Bodrum Airport Transfers Antalya Airport Transfers dalaman airport transfers Afrodizyak Paykwik hacklink ko cuce mecidiyeköy escort oldschoolko astropaykasa
Review: LucidLink cloud-based media for video editing and post-production 31
Support ProVideo Coalition
Shop with Filmtools Logo

What Do You Think? Let Us Know.

6 thoughts on “Review: LucidLink cloud-based media for video editing and post-production

  1. Or you could use Mountain Duck and whichever cloud/storage tier you prefer to do the same. Being happy with it so far. Also, you have the benefit of Cryptomator encryption, for client, non server accessible, encryption of selected data,

      1. I’m going to try LucidLink to assess their offerings, after reading your article; but I’d heavily recommend you to try Mountain Duck, it changed my workflows in many ways.

        It may be more room for error, since you’d be the one selecting and managing the storage service. But it comes with greater flexibility, since you can use Wasabi, AWS, Dropbox, Google Drive, Azure, Backblaze, whatever.

        It’s from the makers of Cyberduck (the free FTP Client), available on both macOS and Windows. It’s a software that mounts remote storage as a local drive. There are some others that do the same, but, after endurance testing, it had the better stability and feature set.

        What sparked me was that all the features described, like file streaming, or local cache, or selective offline pin of files, eg., are available. The biggest differences I can see are: that you’d have to setup sharing directly in the web interface of the provider used (if supported), besides being able to directly generate share links to specific files/folders; and the snapshot feature of LL, which seems great. But I also use file versioning on AWS with MD, so I think it’s sorta equivalent for my use cases.

        I have no affiliation with them, just a happy customer with a few licenses here at the shop. Since you have more time spent with LucidLink, I’d sincerely like to hear about your opinion on this one.

        At the very least, you can use it to get rid of the always clunky “sync clients” for Dropbox or the other cloud storage providers and the need to have a local copy of everything in sync.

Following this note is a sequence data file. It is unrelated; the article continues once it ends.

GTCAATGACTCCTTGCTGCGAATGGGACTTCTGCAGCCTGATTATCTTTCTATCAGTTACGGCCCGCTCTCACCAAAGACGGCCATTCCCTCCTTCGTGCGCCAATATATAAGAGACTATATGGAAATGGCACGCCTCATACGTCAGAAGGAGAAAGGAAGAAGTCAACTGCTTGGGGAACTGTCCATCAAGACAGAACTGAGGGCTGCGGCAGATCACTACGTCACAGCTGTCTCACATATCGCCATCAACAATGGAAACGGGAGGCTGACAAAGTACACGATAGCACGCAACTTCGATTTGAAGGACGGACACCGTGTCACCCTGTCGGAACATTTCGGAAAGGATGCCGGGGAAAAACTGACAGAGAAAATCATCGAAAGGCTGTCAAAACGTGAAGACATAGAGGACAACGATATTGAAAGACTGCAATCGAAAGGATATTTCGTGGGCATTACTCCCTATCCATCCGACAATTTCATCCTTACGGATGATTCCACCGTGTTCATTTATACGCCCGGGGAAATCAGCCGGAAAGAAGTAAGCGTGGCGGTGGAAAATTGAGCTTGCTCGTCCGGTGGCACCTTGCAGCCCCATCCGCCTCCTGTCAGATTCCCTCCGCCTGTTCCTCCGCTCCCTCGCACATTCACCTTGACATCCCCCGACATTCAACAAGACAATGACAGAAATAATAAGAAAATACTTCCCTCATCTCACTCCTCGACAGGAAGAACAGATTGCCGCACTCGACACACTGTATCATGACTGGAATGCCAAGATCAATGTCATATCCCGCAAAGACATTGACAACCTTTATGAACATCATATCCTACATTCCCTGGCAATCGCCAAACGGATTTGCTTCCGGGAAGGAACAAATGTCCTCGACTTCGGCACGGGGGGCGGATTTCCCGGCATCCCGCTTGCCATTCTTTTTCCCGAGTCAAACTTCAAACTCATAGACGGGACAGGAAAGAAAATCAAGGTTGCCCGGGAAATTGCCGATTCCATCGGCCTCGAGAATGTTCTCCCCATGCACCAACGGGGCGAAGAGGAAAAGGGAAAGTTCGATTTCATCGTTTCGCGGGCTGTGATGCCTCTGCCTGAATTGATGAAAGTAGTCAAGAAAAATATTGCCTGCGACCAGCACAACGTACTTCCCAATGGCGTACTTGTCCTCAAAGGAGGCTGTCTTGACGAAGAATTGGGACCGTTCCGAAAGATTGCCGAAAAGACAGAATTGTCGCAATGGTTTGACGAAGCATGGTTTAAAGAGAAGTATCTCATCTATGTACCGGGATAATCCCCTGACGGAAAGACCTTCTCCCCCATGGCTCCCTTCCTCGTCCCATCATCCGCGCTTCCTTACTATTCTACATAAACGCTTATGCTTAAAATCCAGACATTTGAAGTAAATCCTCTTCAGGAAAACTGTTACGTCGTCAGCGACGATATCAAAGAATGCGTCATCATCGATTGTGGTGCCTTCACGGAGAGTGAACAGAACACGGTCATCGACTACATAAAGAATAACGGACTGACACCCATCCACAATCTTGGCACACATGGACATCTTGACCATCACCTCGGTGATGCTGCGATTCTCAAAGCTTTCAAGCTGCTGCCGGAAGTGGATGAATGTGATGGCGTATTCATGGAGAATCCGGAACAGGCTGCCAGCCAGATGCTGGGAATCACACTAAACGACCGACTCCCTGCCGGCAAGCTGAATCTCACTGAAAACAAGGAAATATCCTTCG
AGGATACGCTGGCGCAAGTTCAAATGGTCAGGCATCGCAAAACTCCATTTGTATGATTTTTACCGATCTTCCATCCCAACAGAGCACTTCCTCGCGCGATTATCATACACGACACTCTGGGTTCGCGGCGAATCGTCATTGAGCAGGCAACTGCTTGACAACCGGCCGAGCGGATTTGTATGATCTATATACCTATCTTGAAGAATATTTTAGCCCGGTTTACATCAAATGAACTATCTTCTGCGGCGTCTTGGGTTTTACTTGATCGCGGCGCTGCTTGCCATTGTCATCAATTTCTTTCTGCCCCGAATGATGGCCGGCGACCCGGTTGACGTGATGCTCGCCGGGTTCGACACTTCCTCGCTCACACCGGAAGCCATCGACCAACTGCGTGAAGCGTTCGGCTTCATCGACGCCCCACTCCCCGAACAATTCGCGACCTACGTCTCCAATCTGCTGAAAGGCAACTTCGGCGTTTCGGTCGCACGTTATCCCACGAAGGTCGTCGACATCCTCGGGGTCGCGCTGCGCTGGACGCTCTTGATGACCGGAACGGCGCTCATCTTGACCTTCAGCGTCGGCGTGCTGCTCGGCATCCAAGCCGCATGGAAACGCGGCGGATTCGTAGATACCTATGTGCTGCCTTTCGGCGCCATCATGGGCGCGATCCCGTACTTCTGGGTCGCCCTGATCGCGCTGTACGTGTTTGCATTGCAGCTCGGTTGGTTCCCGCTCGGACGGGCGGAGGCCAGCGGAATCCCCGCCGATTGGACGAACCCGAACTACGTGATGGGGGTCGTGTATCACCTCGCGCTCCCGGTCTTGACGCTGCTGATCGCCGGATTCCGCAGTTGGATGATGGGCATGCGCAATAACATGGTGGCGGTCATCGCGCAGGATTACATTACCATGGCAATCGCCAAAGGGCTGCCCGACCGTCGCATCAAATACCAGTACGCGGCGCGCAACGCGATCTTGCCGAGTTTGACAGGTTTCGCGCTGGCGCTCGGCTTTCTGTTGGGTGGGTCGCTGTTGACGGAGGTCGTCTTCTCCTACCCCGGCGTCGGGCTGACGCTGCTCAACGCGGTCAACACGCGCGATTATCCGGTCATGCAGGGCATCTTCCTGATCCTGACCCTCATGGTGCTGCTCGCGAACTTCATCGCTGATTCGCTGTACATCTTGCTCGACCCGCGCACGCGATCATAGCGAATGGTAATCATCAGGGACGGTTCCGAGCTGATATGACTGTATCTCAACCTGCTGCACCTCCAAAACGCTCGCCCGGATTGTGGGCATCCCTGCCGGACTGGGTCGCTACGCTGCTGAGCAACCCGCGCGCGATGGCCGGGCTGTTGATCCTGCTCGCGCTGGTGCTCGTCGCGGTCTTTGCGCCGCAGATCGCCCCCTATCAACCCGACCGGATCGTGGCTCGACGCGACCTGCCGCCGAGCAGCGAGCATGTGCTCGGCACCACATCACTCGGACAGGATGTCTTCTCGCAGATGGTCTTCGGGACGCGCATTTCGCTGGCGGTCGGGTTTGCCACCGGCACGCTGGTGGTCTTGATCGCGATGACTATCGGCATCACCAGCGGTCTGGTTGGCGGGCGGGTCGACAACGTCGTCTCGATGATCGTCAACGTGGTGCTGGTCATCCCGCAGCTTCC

Thanks for the article and the great “Useful Tools” series, where I always find a nice unknown gem! =)

        1. Thanks, I haven’t heard of Mountain Duck but I will check it out. It sounds like you have to do a bit more work as far as setup and settings. I wouldn’t know the first thing about managing AWS storage so part of what I really like about LucidLink is its somewhat idiot proof simplicity. But having options is cool too!

  2. We are using LL for about 6 months but in a different way. We have the cheaper non-performant setup with WASABI as backend storage. When we set up a project on our local fast SSD RAID we are syncing this immediately to our LL filespace (with FileSync on Windows and ChronoSync on Mac, two-way syncing). This gives us a BackUp in the cloud with all the flavors of having it accessible like a volume on our workstations. But, we are working with the project on our internal SSD RAID to get the best performance. Syncing to the LL filespace once a day or more often. We have set up the snapshot features to get a safety net. Our Freelancers have access to our projects through LL and can, if necessary, immediately jump on a project to work on it. They are using the pin option in general and it works fine for them. So, in general, LL is not our working volume but a backup and collaboration volume. So far it works really great.

Leave a Reply

Your email address will not be published. Required fields are marked *

You Might Also Like

Review: Postlab Drive 51